The Health Policy Consensus Group, a group of scholars led by the Galen Institute and Heritage Foundation, has proposed an alternative approach to replacing Obamacare—distributing Affordable Care Act funds to states as block grants, giving them the freedom and flexibility to best supplement private insurance spending.
A year ago, the GOP’s attempt to replace the ACA with equally-sweeping reforms ran into congressional gridlock. Incremental legislative and regulatory actions have since opened up more affordable alternatives to Obamacare, but its spending remains poorly structured to help those most in need of assistance.
In 2016, three years after the chaotic launch of the Affordable Care Act’s reforms, average insurance premiums on the individual market had more than doubled, and despite billions in additional federal subsidies, deductibles above $10,000 were becoming common for family plans. That November, Americans disapproved of the legislation by a margin of 53 to 42 percent, and elected Donald Trump and a Republican Congress in part on a promise to fix the problem.
After spending much of 2017 trying, the Senate GOP was unable to agree on a comprehensive replacement for the ACA. However, by repealing the individual mandate through the December 2017 tax reform legislation, and executive action to eliminate regulations that suppressed alternatives to ACA plans, Republicans could restore access to a wide range of health insurance options.
Nonetheless, these achievements fall short of the broader reform hopes, which many Republicans held after the Presidential election. In particular, the structure of spending under the ACA is untouched. This spending is distributed inequitably among states, and serves as much to pull people into costlier ACA-regulated plans as it does to fill gaps in coverage for the uninsured.
This proposal by the Consensus Group seeks to address this deficiency, and remind congressional Republicans that the job of fixing Obamacare is not yet finished. It resembles the approach proposed by Senators Graham and Cassidy of block granting ACA funds to states ($114 billion in 2018), but drops the proposal for the federal government to cap total Medicaid funding for states ($383 billion in 2018). By limiting itself to reforming the spending established by the ACA, it is a proposal to settle for a proverbial third of a loaf.
And yet, this modest proposal has merit. About 40 percent of spending under the ACA went to individuals who already had insurance coverage--serving to inflate the cost of plans in which they were enrolled. As 29 million remain uninsured, the block grant proposal would allow states to make better use of the money, by better-targeting these funds at individuals who are unable to purchase their own coverage.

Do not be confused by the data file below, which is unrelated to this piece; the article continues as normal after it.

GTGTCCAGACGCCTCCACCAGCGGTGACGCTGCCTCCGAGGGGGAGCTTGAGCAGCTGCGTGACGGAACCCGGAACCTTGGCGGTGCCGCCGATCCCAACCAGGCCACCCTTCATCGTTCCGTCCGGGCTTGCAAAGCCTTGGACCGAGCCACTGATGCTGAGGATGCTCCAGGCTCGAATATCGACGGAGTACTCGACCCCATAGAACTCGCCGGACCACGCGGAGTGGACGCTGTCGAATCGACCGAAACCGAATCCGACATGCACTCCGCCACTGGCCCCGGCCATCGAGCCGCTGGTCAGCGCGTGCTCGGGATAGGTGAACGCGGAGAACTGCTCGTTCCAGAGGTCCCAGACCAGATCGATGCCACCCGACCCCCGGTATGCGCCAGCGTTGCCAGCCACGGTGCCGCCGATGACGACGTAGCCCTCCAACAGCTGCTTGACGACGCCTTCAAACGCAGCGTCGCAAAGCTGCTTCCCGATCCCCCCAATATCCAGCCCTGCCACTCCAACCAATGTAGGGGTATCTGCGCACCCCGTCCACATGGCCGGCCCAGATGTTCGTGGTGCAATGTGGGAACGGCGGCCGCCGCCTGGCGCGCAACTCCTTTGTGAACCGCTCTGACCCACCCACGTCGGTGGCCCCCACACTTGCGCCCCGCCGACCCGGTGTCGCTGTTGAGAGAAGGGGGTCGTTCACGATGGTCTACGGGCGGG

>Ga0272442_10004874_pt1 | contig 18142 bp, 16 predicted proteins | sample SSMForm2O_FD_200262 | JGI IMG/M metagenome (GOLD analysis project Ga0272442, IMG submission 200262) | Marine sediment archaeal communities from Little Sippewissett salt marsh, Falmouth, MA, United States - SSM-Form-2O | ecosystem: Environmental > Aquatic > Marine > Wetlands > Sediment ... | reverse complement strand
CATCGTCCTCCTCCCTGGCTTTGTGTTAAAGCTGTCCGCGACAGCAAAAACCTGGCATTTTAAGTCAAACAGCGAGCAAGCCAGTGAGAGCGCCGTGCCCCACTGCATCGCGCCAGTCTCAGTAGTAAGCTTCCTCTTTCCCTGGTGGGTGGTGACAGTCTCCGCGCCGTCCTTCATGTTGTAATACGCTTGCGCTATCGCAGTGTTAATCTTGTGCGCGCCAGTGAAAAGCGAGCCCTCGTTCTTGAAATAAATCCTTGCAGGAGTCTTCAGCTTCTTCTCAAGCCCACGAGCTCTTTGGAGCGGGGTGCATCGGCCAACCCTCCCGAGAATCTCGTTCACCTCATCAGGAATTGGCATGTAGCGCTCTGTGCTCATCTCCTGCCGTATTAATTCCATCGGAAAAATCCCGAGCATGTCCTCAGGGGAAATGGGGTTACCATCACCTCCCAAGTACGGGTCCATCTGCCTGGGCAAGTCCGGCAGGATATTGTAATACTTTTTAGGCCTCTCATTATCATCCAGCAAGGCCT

The majority of spending under the ACA currently goes to expand Medicaid, but the bulk of the uninsured are ineligible for the program. The Consensus Group proposal would break down the wall separating Medicaid funds from subsidies for the purchase of private insurance.
The federal government currently provides one to three dollars to states for every dollar they spend providing healthcare services to low-income disabled, elderly, children, and pregnant women, but nine dollars for every dollar that states spend (without limit) on able-bodied childless adults. This arrangement encourages states to provide free healthcare to individuals who are able to work, at the expense of ensuring good access to care for the neediest who are not. By allocating these funds as block grants, the proposal would allow each state to target ACA funds where they can do the most good.
The distribution of funds between states would also be better targeted. Currently, ACA Medicaid funds are allocated to states according to how much how much they can afford to spend on the program. By distributing funds according to the states’ count of low-income residents, it would ensure that resources flow to the states requiring the most help to fill their unmet medical needs.
The consensus group proposal will doubtless be met by shrieking and scaremongering from those who built the ACA and deny that its structure could possibly be improved, but it represents another good modest step to improve the value for taxpayer money spent under the legislation. Looming midterm elections and the slim Republican majority in the Senate makes it unlikely that it will pass in the 115th Congress, but the proposal would be well worth the GOP’s support if it makes gains in November.
Chris Pope is a senior fellow at the Manhattan Institute. Follow him on Twitter here.
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